Please use this identifier to cite or link to this item: https://hdl.handle.net/1959.11/14953
Title: Two necrotic enteritis predisposing factors, dietary fishmeal and 'Eimeria' infection, induce large changes in the caecal microbiota of broiler chickens
Contributor(s): Wu, Shubiao (author)orcid ; Stanley, Dragana (author); Rodgers, Nicholas (author); Swick, Robert A (author)orcid ; Moore, Robert (author)
Publication Date: 2014
DOI: 10.1016/j.vetmic.2014.01.007
Handle Link: https://hdl.handle.net/1959.11/14953
Abstract: It is widely established that a high-protein fishmeal supplemented starter diet and 'Eimeria' infection can predispose birds to the development of clinical necrotic enteritis symptoms following 'Clostridium perfringens' infection. However, it has not been clearly established what changes these treatments cause to predispose birds to succumb to necrotic enteritis. We analysed caecal microbiota of 4 groups of broilers (n = 12) using deep pyrosequencing of 16S rDNA amplicons: (1) control chicks fed a control diet, (2) 'Eimeria' infected chicks fed control diet, (3) chicks fed fishmeal supplemented diet and lastly (4) both fishmeal fed and 'Eimeria' infected chicks. We found that the high-protein fishmeal diet had a strong effect on the intestinal microbiota similar to the previously reported effect of 'C. perfringens' infection. We noted major changes in the prevalence of various lactobacilli while the total culturable 'Lactobacillus' counts remained stable. The Ruminococcaceae, Lachnospiraceae, unknown Clostridiales and Lactobacillaceae families were most affected by fishmeal with increases in a number of operational taxonomic units (OTUs) that had previously been linked to Crohn's disease and reductions in OTUs known to be butyrate producers. 'Eimeria' induced very different changes in microbiota; Ruminococcaceae groups were reduced in number and three unknown 'Clostridium' species were increased in abundance. Additionally, 'Eimeria' did not significantly influence changes in pH, formic, propionic or isobutyric acid while fishmeal induced dramatic changes in all these measures. Both fishmeal feeding and 'Eimeria' infection induced significant changes in the gut microbiota; these changes may play an important role in predisposing birds to necrotic enteritis.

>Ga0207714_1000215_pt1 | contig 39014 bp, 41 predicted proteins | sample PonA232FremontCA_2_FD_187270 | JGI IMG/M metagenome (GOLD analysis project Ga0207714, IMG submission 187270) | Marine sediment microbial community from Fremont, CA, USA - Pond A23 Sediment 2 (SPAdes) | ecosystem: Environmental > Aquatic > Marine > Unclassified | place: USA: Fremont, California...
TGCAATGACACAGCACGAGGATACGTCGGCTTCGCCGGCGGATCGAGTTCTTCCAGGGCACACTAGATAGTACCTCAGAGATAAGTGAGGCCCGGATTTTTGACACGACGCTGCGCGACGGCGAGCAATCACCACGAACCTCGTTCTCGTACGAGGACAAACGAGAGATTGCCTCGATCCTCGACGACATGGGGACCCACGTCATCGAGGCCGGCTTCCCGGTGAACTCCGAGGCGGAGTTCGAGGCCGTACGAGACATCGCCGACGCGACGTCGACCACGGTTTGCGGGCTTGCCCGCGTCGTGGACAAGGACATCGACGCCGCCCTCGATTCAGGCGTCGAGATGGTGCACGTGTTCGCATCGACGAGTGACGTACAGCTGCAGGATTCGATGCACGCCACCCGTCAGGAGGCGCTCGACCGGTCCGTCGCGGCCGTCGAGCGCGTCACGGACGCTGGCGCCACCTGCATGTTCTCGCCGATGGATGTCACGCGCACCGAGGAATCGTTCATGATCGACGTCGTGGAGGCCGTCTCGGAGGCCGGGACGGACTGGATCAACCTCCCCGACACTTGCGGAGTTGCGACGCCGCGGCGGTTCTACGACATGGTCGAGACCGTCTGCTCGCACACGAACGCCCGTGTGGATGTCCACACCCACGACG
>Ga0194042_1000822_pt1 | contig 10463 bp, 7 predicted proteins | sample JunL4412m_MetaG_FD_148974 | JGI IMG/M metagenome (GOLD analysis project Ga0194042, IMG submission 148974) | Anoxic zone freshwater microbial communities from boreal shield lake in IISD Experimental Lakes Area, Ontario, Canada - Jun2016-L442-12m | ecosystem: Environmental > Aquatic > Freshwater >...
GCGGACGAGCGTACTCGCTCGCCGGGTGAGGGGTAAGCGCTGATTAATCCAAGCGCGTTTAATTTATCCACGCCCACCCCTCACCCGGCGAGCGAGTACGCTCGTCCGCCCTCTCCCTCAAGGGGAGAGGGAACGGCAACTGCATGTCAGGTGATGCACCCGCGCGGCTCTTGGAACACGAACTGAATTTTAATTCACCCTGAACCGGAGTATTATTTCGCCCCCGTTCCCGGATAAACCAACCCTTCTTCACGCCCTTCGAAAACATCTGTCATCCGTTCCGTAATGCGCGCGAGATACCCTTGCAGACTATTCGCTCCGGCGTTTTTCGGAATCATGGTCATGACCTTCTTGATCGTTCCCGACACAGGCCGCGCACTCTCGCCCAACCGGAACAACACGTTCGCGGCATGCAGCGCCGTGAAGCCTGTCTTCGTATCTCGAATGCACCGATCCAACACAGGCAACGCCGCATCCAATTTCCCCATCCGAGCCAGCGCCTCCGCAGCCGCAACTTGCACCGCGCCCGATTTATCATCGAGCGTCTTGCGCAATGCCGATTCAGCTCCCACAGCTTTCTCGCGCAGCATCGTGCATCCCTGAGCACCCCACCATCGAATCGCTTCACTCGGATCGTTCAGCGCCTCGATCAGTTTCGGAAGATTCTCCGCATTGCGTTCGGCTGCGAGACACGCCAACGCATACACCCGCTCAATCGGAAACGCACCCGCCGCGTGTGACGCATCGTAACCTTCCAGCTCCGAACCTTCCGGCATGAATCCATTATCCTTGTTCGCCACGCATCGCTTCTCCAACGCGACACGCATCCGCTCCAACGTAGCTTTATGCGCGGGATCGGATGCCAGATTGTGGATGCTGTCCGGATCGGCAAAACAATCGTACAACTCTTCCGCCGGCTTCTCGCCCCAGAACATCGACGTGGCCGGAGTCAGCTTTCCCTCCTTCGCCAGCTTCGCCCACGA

Publication Type: Journal Article
Source of Publication: Veterinary Microbiology, 169(3-4), p. 188-197
Publisher: Elsevier BV
Place of Publication: Netherlands
ISSN: 0378-1135
1873-2542
Field of Research (FOR): 060504 Microbial Ecology
070205 Animal Protection (Pests and Pathogens)
Peer Reviewed: Yes
HERDC Category Description: C1 Refereed Article in a Scholarly Journal
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